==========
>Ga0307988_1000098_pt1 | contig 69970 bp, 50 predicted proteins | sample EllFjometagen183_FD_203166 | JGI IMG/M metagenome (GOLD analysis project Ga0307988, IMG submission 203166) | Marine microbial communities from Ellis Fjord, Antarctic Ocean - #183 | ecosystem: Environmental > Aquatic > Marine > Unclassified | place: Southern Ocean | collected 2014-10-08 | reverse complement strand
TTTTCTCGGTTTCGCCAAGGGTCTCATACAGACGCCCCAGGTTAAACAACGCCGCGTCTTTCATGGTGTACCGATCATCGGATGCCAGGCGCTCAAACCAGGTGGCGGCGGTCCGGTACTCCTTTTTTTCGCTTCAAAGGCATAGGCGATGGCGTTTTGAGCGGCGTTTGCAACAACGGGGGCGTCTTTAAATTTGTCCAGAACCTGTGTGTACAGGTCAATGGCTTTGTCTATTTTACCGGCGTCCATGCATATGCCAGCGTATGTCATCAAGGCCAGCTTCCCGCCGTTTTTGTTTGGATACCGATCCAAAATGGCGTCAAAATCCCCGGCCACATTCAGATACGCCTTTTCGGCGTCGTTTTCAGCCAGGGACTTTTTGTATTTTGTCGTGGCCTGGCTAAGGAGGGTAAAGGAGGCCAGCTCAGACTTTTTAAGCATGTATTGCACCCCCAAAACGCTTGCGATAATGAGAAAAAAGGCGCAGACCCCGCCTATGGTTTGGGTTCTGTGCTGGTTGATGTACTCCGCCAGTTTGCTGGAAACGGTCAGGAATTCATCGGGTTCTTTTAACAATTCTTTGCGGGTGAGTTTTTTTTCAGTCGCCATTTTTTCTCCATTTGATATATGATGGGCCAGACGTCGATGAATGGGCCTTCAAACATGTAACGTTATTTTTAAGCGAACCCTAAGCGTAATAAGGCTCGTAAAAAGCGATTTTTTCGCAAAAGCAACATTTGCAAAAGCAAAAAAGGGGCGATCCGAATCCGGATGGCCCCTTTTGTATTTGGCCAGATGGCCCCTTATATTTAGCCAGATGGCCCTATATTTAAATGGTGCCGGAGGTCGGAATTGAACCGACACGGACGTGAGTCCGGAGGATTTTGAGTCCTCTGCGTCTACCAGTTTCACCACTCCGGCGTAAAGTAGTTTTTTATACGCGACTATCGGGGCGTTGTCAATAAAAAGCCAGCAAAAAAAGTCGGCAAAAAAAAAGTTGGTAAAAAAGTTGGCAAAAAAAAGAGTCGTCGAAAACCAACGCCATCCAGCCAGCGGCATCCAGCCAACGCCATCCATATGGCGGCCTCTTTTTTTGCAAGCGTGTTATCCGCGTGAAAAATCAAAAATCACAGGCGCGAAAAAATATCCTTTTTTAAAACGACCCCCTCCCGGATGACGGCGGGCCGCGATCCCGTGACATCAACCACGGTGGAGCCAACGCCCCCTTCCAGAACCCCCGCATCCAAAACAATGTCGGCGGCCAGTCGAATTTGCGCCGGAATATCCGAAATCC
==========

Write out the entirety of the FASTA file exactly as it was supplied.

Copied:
>Ga0307988_1000098_pt1 | contig 69970 bp, 50 predicted proteins | sample EllFjometagen183_FD_203166 | JGI IMG/M metagenome (GOLD analysis project Ga0307988, IMG submission 203166) | Marine microbial communities from Ellis Fjord, Antarctic Ocean - #183 | ecosystem: Environmental > Aquatic > Marine > Unclassified | place: Southern Ocean | collected 2014-10-08 | reverse complement strand
TTTTCTCGGTTTCGCCAAGGGTCTCATACAGACGCCCCAGGTTAAACAACGCCGCGTCTTTCATGGTGTACCGATCATCGGATGCCAGGCGCTCAAACCAGGTGGCGGCGGTCCGGTACTCCTTTTTTTCGCTTCAAAGGCATAGGCGATGGCGTTTTGAGCGGCGTTTGCAACAACGGGGGCGTCTTTAAATTTGTCCAGAACCTGTGTGTACAGGTCAATGGCTTTGTCTATTTTACCGGCGTCCATGCATATGCCAGCGTATGTCATCAAGGCCAGCTTCCCGCCGTTTTTGTTTGGATACCGATCCAAAATGGCGTCAAAATCCCCGGCCACATTCAGATACGCCTTTTCGGCGTCGTTTTCAGCCAGGGACTTTTTGTATTTTGTCGTGGCCTGGCTAAGGAGGGTAAAGGAGGCCAGCTCAGACTTTTTAAGCATGTATTGCACCCCCAAAACGCTTGCGATAATGAGAAAAAAGGCGCAGACCCCGCCTATGGTTTGGGTTCTGTGCTGGTTGATGTACTCCGCCAGTTTGCTGGAAACGGTCAGGAATTCATCGGGTTCTTTTAACAATTCTTTGCGGGTGAGTTTTTTTTCAGTCGCCATTTTTTCTCCATTTGATATATGATGGGCCAGACGTCGATGAATGGGCCTTCAAACATGTAACGTTATTTTTAAGCGAACCCTAAGCGTAATAAGGCTCGTAAAAAGCGATTTTTTCGCAAAAGCAACATTTGCAAAAGCAAAAAAGGGGCGATCCGAATCCGGATGGCCCCTTTTGTATTTGGCCAGATGGCCCCTTATATTTAGCCAGATGGCCCTATATTTAAATGGTGCCGGAGGTCGGAATTGAACCGACACGGACGTGAGTCCGGAGGATTTTGAGTCCTCTGCGTCTACCAGTTTCACCACTCCGGCGTAAAGTAGTTTTTTATACGCGACTATCGGGGCGTTGTCAATAAAAAGCCAGCAAAAAAAGTCGGCAAAAAAAAAGTTGGTAAAAAAGTTGGCAAAAAAAAGAGTCGTCGAAAACCAACGCCATCCAGCCAGCGGCATCCAGCCAACGCCATCCATATGGCGGCCTCTTTTTTTGCAAGCGTGTTATCCGCGTGAAAAATCAAAAATCACAGGCGCGAAAAAATATCCTTTTTTAAAACGACCCCCTCCCGGATGACGGCGGGCCGCGATCCCGTGACATCAACCACGGTGGAGCCAACGCCCCCTTCCAGAACCCCCGCATCCAAAACAATGTCGGCGGCCAGTCGAATTTGCGCCGGAATATCCGAAATCC